British PM Johnson's party manifesto will be out by next week: Deputy minister

Reuters London, United Kingdom Nov 22, 2019, 03.43 PM(IST)

File photo of Britain's Prime Minister Boris Johnson. Photograph:( AFP )

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'You will get it very shortly and it will certainly be by next week,' deputy finance minister Rishi Sunak said

British Prime Minister Boris Johnson's Conservative Party election manifesto will be released by next week, deputy finance minister Rishi Sunak said.

"You will get it very shortly and it will certainly be by next week," Sunak told ITV.

Meanwhile, Labour leader Jeremy Corbyn unveiled his party's election manifesto on Thursday, setting out radical plans to transform Britain with public sector pay rises, higher taxes on companies and a sweeping nationalisation of infrastructure.

Corbyn announced his party's election manifesto on Thursday, setting out radical plans to transform Britain with public sector pay rises, higher taxes on companies and a sweeping nationalization of infrastructure.

Speaking in Birmingham, Corbyn set out his crowd-pleasing plans, offering something for almost everyone in Britain - from help to parents with young children to free university education and more money for elderly care.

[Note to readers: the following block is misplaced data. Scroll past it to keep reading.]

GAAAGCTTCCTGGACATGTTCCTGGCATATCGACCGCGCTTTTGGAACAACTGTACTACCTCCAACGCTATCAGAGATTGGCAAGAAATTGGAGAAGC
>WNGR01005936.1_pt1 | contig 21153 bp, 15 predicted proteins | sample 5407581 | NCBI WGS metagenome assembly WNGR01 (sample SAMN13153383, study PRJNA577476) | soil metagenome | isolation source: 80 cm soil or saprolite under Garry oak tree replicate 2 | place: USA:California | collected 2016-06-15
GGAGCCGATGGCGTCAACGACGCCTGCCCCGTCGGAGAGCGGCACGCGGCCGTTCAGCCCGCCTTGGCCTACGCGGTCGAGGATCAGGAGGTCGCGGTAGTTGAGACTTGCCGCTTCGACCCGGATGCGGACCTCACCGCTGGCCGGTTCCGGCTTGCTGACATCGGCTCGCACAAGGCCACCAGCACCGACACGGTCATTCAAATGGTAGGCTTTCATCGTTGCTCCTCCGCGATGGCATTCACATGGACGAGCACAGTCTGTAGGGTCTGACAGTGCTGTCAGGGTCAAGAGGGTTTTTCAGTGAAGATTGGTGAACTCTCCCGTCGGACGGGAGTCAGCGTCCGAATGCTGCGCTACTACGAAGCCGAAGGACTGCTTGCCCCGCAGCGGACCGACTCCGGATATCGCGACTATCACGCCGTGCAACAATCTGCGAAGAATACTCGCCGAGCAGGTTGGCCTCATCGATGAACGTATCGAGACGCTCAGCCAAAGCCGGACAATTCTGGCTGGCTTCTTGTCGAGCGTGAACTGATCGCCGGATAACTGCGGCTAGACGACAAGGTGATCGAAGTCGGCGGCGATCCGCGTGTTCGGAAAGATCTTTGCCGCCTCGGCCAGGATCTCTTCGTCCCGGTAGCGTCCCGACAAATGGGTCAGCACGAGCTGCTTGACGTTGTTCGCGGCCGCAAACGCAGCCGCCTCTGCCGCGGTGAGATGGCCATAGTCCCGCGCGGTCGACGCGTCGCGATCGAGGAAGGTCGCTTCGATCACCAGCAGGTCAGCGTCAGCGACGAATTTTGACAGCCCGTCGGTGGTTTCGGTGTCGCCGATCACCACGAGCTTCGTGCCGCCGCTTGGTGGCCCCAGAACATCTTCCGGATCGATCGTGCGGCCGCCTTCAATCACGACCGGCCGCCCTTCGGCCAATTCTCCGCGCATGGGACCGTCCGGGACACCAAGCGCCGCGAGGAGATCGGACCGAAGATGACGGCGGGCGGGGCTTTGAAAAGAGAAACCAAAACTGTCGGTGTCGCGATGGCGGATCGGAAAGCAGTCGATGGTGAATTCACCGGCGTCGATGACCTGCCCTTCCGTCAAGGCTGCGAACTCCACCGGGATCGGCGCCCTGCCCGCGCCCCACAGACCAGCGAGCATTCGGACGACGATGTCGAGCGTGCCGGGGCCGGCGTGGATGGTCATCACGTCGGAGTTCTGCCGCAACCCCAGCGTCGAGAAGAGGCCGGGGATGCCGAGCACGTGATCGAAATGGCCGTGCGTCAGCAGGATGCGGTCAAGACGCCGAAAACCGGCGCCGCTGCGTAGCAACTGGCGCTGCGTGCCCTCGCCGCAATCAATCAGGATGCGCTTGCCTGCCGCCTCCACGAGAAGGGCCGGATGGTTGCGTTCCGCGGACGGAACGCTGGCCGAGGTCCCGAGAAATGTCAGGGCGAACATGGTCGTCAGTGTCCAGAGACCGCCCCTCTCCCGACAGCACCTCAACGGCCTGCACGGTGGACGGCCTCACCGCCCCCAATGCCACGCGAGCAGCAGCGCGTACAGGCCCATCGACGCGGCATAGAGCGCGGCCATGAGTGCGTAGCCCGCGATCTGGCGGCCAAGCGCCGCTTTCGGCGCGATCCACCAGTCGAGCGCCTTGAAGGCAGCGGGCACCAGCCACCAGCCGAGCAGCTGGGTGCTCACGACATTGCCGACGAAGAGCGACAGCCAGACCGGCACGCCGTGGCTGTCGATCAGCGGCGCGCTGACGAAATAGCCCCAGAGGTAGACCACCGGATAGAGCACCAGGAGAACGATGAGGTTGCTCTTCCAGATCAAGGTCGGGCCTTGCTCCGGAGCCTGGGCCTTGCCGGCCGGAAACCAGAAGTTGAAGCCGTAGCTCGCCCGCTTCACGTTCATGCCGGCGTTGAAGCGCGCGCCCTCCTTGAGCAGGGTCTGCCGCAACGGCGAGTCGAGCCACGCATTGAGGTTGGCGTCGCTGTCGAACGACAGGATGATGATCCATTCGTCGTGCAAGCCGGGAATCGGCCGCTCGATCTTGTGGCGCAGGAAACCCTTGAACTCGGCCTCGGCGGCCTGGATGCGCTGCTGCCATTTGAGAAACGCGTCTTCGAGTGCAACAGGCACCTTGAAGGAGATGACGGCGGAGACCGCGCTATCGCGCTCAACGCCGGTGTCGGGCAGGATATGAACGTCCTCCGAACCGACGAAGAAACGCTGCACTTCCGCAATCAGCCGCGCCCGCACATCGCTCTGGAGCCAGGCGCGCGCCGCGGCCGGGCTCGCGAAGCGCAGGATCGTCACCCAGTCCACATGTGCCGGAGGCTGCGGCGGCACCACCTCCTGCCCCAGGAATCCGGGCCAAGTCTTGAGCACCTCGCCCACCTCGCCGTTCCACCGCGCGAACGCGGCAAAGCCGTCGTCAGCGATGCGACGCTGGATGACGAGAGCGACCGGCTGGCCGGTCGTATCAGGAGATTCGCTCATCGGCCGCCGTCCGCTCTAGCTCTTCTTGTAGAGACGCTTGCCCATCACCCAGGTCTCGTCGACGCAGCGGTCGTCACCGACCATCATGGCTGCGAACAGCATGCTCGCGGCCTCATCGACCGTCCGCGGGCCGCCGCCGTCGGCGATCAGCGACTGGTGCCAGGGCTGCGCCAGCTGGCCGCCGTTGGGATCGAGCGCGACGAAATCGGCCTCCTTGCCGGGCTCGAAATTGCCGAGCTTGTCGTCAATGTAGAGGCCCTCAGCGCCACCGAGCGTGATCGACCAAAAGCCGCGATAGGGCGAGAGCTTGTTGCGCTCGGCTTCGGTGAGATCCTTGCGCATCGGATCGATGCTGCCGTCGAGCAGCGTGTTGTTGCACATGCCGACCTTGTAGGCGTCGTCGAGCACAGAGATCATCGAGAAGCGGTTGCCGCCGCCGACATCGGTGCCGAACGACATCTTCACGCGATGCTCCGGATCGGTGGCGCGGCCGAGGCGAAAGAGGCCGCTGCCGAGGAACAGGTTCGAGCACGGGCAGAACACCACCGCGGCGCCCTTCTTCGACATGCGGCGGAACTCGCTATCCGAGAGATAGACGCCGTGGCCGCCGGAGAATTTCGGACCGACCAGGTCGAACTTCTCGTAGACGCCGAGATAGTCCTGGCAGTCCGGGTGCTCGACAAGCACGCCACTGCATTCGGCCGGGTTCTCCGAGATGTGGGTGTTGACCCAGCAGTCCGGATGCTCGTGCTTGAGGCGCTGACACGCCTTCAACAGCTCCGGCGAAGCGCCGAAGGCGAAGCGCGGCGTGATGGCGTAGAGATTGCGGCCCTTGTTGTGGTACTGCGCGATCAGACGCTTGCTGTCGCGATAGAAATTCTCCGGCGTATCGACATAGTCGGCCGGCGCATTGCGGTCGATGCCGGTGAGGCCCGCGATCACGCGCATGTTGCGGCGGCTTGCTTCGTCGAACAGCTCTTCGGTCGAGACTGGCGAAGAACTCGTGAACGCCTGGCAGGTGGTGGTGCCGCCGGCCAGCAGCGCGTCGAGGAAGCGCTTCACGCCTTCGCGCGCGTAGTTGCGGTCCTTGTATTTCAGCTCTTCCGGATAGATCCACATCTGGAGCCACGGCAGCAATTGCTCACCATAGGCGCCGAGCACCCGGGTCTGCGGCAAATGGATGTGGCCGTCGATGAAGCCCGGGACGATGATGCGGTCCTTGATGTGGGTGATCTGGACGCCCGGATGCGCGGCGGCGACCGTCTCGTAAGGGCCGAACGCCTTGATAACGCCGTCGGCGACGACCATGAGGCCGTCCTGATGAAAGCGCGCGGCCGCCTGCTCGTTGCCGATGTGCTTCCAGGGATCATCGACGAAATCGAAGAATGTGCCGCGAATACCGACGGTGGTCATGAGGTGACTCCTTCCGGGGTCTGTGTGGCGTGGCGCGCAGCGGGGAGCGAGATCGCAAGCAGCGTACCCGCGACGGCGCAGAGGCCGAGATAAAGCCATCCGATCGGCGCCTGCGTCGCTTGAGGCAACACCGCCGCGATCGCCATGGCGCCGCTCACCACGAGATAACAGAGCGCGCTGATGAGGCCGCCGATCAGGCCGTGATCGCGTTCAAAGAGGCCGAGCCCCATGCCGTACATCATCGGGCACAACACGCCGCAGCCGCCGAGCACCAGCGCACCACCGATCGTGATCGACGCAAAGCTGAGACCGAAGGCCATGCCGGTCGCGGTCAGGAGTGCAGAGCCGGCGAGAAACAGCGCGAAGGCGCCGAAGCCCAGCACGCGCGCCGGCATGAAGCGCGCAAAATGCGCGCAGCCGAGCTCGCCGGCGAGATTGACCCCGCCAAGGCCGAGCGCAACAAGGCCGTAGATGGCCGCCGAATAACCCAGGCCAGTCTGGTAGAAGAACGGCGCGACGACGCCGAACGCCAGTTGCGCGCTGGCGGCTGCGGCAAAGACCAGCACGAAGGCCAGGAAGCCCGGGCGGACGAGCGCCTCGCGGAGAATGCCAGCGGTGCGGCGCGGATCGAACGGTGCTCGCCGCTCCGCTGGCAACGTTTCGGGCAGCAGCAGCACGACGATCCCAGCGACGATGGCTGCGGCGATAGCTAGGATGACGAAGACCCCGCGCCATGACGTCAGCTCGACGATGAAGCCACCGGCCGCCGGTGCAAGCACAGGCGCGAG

Asked to comment on Prince Andrew's retirement from public life following allegations that he had sex with a 17-year-old girl procured for him by late U.S. financier Jeffrey Epstein, Johnson said that he believes the victims should have justice and that "the law must be done and must be seen to be done."

Voters face a stark choice at the country's December 12 election: opposition leader Corbyn's socialist vision, including widespread nationalization and free public services, or Johnson's drive to deliver Brexit within months and build a "dynamic market economy."

British Prime Minister Boris Johnson said on Thursday (November 21) that the Labour Party's election manifesto unveiled by Jeremy Corbyn had "no economic credibility".

During a campaign visit to a building site in Bedford, Johnson criticised his opponent for refusing to take a clear position on Brexit.

"Until we have answers to those questions, until we get Brexit done, none of this carries any economic credibility whatever," the prime minister said.